In the wake of the General Data Protection Regulation (GDPR) on personal data, Europe is moving the data agenda forward with an agreement on public sector data.
The European Parliament, Commission and Council have agreed on a revised Directive. Once adopted, it would be renamed the Open Data and Public Sector Information (PSI) Directive, and will make public sector and publicly-funded data available and re-usable.
The Directive advocates increasing both availability and quality of public sector data in order to increase its reusability. A solid framework has been put in place to guide what data needs to be open and how potential costs would be calculated.
The aim of this legal framework is to promote transparency, accountability and fair competition. This will create greater opportunity for products and services innovation, and help contribute to growth in the business sector.
The new Directive focuses particularly on high-value datasets, such as statistics and geospatial data, because of their high commercial potential. Publicly-funded research data is also of significance. Member States will be required to develop open access policies for publicly funded research data. New rules will also facilitate the re-usability of research data that is already contained in open repositories.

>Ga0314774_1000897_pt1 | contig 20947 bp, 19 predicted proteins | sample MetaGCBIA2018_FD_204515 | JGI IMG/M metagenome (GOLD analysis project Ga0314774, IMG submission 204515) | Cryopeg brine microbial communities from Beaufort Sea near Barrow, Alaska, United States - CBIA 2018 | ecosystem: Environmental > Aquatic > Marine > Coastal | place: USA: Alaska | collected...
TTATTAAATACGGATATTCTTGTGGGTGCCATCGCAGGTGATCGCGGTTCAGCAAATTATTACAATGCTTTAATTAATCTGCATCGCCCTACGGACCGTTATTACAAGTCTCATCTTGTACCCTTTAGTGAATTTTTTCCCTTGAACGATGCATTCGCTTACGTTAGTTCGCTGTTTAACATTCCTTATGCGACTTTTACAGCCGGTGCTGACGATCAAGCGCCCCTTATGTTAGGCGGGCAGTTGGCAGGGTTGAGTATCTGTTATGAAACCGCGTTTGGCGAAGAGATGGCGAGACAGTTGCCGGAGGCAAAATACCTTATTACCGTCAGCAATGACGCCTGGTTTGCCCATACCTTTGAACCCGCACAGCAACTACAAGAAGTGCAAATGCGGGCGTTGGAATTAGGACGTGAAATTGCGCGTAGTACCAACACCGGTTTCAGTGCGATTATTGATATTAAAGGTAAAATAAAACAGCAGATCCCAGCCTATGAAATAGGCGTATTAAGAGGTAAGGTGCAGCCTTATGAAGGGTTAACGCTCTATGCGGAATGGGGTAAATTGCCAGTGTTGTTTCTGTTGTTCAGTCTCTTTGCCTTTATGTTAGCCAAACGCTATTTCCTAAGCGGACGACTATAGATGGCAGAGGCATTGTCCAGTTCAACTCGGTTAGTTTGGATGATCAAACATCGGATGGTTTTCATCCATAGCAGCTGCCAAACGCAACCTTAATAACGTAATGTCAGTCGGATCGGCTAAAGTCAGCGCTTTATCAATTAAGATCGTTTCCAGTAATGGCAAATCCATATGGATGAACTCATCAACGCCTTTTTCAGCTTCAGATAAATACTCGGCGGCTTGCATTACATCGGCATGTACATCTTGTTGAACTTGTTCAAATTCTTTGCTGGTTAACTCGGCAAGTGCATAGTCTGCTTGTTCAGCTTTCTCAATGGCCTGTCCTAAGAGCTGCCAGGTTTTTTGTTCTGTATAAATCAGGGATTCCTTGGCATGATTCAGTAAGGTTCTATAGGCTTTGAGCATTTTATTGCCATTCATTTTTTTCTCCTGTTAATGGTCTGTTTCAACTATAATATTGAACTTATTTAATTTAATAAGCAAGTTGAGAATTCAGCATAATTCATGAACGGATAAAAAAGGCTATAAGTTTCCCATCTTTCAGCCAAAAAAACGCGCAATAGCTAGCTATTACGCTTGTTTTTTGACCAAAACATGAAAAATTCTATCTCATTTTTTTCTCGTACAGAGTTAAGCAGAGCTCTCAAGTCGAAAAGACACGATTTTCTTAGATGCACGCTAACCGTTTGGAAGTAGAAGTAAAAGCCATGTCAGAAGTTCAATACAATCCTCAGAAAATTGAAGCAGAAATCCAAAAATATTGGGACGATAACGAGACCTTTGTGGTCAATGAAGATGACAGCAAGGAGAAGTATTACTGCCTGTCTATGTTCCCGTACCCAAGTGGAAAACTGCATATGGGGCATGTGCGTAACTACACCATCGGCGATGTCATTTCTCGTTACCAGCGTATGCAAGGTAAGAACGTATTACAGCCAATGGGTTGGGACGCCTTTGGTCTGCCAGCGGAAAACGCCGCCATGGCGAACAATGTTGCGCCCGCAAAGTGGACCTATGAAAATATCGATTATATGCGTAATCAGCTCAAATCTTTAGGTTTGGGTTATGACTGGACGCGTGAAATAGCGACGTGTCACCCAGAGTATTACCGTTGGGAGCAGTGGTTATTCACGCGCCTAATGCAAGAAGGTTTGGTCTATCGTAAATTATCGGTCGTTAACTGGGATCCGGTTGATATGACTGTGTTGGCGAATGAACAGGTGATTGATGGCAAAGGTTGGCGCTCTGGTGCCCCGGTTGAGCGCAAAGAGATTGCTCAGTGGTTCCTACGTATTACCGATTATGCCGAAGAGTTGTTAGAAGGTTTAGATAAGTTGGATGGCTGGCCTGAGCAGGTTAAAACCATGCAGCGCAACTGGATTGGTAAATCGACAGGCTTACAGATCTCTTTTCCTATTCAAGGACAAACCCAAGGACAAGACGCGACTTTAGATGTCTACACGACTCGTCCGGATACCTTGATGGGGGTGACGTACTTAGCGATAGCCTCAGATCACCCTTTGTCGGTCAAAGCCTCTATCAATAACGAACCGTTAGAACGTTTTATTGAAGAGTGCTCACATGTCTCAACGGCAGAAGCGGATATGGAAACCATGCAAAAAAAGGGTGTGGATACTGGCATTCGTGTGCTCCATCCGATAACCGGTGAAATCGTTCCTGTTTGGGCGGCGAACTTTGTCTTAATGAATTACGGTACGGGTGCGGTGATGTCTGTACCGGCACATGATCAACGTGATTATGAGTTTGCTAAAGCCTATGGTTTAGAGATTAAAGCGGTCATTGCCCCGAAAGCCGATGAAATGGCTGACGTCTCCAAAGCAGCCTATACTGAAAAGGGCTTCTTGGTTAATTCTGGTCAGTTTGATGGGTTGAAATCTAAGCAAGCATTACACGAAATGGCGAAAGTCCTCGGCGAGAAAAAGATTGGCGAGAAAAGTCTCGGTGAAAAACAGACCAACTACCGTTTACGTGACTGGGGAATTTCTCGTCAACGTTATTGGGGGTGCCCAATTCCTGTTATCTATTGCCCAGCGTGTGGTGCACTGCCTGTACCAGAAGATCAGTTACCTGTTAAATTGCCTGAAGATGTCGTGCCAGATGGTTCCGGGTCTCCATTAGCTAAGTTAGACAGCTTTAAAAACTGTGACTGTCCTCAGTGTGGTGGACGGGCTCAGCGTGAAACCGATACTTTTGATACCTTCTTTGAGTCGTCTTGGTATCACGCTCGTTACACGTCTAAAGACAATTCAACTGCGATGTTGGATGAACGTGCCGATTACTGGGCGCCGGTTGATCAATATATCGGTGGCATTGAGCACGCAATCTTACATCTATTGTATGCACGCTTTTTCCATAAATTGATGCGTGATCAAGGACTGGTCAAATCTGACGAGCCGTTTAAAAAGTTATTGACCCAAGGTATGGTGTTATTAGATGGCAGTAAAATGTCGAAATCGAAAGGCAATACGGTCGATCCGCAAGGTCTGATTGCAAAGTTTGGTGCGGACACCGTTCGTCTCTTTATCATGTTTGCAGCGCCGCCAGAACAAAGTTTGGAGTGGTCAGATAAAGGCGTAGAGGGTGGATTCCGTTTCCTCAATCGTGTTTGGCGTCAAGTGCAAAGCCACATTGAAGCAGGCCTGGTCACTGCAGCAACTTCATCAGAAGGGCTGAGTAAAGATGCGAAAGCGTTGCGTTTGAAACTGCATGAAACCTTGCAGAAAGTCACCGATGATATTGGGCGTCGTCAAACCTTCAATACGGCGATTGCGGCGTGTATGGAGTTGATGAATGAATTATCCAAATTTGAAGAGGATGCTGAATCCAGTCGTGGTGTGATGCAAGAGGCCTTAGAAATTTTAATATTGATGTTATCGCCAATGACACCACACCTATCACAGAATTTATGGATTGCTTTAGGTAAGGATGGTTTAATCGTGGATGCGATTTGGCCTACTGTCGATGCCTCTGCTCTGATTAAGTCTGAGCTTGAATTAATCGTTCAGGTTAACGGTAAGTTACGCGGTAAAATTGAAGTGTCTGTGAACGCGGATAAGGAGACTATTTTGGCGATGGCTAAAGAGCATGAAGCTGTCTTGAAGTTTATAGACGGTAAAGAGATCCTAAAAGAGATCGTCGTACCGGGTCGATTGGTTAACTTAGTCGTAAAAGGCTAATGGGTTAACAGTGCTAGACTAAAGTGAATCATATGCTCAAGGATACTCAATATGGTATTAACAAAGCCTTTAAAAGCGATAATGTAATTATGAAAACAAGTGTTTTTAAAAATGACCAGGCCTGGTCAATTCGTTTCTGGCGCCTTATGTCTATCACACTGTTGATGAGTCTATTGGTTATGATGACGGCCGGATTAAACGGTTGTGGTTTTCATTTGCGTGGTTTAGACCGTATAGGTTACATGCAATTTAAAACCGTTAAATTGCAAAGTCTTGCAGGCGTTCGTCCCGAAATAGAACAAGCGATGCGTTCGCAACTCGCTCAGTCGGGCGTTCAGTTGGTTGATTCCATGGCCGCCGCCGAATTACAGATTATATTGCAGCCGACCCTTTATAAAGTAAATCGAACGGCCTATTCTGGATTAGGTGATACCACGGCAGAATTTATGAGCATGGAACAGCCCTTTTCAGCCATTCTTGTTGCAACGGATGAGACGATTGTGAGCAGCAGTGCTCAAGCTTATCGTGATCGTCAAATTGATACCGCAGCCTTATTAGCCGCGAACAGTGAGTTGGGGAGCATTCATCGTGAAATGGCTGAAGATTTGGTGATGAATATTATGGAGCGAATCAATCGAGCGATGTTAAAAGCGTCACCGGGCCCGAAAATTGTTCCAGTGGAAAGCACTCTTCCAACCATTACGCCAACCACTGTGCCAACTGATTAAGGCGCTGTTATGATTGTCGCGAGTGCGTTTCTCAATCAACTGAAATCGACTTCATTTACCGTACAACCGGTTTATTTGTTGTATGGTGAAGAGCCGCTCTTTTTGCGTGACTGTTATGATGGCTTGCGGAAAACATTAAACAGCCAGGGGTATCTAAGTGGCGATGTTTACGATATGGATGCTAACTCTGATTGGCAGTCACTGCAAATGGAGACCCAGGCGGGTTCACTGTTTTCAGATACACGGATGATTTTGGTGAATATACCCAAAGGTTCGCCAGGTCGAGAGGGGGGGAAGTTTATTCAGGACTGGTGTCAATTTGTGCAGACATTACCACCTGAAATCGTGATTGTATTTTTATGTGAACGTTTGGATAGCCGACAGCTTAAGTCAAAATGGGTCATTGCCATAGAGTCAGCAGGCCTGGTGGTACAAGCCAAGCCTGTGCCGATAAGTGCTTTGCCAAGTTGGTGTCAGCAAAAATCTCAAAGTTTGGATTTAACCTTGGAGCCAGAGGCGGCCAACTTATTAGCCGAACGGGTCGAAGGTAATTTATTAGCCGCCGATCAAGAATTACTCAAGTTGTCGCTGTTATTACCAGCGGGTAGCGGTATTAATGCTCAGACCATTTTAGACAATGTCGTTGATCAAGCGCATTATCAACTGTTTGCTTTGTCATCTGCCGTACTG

All public sector content attained under the EU access to documents rules will be freely available for reuse. Public sector bodies will not be able to charge more than a marginal cost for the reuse of their data, except in very limited cases.
Organisations will have to comply with the principles of the Directive and ensure the use of appropriate data formats and dissemination methods, while still being able to set charges to recoup costs.
Under the Directive, transparency will be promoted by strengthening requirement for public-private agreements in order to avoid exclusive business agreements around the reuse of public sector data by private partners. The new data sharing directive is fully compliant with GDPR, and Member States will have two years to implement it.
It is obvious that Europe is moving in the right direction, and understands the changing nature of the digital economy over recent years and the fact that more and more new technologies and innovations now rely on vast amounts of data. Through the creation of this Directive and the sharing of public sector data, the EU is helping promote and advocate for the open data movement. More and better access to open data will be achieved, and this will lead the way to the promotion of more open policies in all major sectors such as health, research, technology, and of course agriculture and nutrition.
About the Author: Foteini Zampati is a legal professional with over 15 years of experience. She works for KTBL as a data rights research specialist, advising the GODAN initiative on the ethical and legal aspects of open data.
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